As far as I can tell, there has not been any sort of constant, never-ending infrastructure improvements or code rewrites; the xfree86/xorg/drm infrastructure was unchanged from the 1995 until 2007/2008-ish. During the last couple years were basically two major projects the required a lot of code shuffling: kms and gallium. Unfortunately, both were required to even begin to think about the kind of optimizations needed to reach the maximum performance levels of the hardware. The Xorg/drm stack was basically stuck in 1995 until kms. The proprietary drivers all had a 15 year head start. The latest and greatest 3D features (and even the not so latest or greatest: framebuffer objects, pbuffers for example) require a unified memory manager. We have one, but just now. Performance tuning a memory manager is a whole task in itself; consider some of the Linux memory manager upheavals in the past. While, extension-wise, the driver stacks (open and closed) are pretty close, there were a lot of low level functions that were never implemented as fast paths until recently (glteximage and glreadpixels for example) due to the lack of a unified memory manager. Gallium is not quite so fundamental, but it is really needed to get the most out of shaderful hardware. It's not that you can't write a decent driver on classic mesa, it's just a lot more messy work.
The classic mesa drivers for r100, r200, and r300/r400 cards have been around for years before all the recent code shuffling, and we still have about the same amount of community participation.
We are just talking about 3D here. There are also lots of other similarly complex parts of the graphics stack that no one thinks about but also require a lot of work and whose infrastructure was stuck in 1995 until recently: modesetting, power management, event generation, interrupts, asic initialization, suspend/resume, etc. Much of this work also requires kms, but for different reasons. For most of these, you need a single driver with a unified view of the hardware that's not shared with 2 other drivers. For some perspective, the kms drm kernel drivers alone are close to if not the largest drivers in the kernel. They are larger than some whole subsystems. That does not count the userspace 2D/3D/Xv drivers.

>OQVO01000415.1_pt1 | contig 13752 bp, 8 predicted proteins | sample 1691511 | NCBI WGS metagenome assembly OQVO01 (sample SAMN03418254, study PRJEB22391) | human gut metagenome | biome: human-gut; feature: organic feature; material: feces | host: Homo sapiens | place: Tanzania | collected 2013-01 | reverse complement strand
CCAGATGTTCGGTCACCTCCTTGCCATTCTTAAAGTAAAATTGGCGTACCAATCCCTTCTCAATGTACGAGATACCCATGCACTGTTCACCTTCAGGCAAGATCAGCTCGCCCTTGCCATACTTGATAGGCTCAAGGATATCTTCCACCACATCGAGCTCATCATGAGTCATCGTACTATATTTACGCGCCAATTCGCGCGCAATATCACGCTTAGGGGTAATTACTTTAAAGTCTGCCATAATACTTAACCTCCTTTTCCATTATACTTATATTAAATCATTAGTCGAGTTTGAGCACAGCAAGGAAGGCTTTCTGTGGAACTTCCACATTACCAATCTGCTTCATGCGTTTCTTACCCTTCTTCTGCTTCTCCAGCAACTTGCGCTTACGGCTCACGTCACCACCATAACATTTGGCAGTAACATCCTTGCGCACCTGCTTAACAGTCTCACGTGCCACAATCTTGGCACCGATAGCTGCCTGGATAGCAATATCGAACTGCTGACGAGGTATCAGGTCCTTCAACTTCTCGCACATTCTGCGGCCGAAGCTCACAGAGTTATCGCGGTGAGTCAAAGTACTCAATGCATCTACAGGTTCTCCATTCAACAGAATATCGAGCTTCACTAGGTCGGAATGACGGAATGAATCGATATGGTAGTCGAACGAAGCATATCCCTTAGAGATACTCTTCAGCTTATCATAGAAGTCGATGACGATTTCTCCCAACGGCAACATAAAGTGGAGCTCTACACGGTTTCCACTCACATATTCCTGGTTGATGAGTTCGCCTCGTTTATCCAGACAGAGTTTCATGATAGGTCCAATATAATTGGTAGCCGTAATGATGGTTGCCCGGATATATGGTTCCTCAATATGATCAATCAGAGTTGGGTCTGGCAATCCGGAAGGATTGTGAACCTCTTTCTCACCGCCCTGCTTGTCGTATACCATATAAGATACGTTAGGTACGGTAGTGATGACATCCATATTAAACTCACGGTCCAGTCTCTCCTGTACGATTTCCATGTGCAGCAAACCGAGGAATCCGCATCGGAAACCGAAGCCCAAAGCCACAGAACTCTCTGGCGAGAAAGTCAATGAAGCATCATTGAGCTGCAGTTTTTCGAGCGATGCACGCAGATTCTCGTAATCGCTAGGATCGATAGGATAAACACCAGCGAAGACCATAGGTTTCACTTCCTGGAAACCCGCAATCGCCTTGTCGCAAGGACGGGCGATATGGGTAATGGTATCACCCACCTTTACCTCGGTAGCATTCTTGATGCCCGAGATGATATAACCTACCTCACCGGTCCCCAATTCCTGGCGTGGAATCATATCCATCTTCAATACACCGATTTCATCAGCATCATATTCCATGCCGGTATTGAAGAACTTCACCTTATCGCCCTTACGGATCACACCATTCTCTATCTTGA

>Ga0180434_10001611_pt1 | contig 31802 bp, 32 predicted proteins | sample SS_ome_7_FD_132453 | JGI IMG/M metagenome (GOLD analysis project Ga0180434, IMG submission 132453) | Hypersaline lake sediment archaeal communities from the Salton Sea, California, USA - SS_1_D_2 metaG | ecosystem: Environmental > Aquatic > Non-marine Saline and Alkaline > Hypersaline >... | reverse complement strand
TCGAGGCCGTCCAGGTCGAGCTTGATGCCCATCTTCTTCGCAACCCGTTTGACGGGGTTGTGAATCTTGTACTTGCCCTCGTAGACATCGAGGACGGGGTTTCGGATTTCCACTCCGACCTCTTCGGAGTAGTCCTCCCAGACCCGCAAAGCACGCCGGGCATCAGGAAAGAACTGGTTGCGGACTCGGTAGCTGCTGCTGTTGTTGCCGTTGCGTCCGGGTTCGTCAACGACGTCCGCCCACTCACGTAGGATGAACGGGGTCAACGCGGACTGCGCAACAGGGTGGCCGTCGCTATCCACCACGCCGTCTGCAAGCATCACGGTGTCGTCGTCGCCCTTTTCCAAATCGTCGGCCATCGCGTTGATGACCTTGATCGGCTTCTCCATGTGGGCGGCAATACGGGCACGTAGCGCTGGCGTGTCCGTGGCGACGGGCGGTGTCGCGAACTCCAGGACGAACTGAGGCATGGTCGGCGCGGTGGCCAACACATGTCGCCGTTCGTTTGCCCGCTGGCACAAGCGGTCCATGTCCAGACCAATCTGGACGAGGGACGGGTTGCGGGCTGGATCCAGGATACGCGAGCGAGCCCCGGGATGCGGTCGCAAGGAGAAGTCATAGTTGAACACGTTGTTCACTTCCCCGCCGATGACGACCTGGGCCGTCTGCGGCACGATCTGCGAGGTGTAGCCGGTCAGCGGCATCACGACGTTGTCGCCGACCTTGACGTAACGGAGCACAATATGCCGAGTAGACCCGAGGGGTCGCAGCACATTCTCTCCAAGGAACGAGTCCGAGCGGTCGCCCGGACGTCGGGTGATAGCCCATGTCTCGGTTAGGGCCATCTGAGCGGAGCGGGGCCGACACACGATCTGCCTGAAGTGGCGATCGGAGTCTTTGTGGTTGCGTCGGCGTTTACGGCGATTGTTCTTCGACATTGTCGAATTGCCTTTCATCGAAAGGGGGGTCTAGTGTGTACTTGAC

If someone would like to donate money for improving the OSS ATI drivers where would it be best donated?
Originally Posted by agd5f
There is, namely:
Originally Posted by TeoLinuX
- color tiling (implemented but seems to be disabled in this article, WHY???)
- compiler optimizations
- DRI2 Swap
- reducing CPU overhead everywhere
Michael should really be running xf86-video-ati and libdrm from git and latest kernel-rcX, otherwise the perfomance will continue to suck in his articles.
There are performance gains and there will be more as time goes by, but the majority of them will be disabled with old kernels and DDX drivers.
In other words, another crappy article.
I don't understand all these complaints. It is not like "Hey the driver for card x sucks compared to driver y"... It is more like "The architecture for drivers to fit in isn't even done yet.".
The beauty of Gallium is that a shitload of stuff that was normaly needed to be done for each card is now card and driver agnostic [is this correct english?].
I'd say use whatever works for you now because the foundation for the drivers to implement themselves in isn't finnished and is the primary concern today. Hold your cool and massive respect to AMD for their part of the support for laying this new architecture and ofcourse also everyone else.
Using the latest kernel lets say 18.104.22.168 and xorg edgers (ubuntu PPA) really leads to be totally desync with the latest development features / performance of xorg??
What would it take to code a Gallium3D backend for, let's choose, the Quake 3D engine? Namely, no opengl.
The Gallium versioning really doesn't matter and doesn't reflect anything, it evolves and is different all the time. There are no big jumps, just a lot of very small changes and the developer making those changes is usually responsible for fixing all drivers.
Originally Posted by allquixotic
Originally Posted by MaestroMaus
Seriously, manpower is an issue, not money. GSoC is just one way to get some good money. Yet still only one guy applied for it this year to work on ATI drivers, I think. And it's not so hard for him. If there were like 3 guys, I would say the community seems to care about the quality of graphics drivers, but I cannot say it now.
Waste of time. First we need to get most hardware support in Gallium, which will take forever, then we may think about Gallium backends, so it's really out of the questions.
Originally Posted by sylware
... and for some hardware, *no* hardware programming manual. ATI/AMD/intel are on the right track.
Originally Posted by marek
I speak for myself: I wanted to help, really, but GNU (L)GPL only code for me. My code would have been trashed. And whatever, I have had no brain time to code anything, and if one day I do, I will fork as I do not agree at all on the design goals.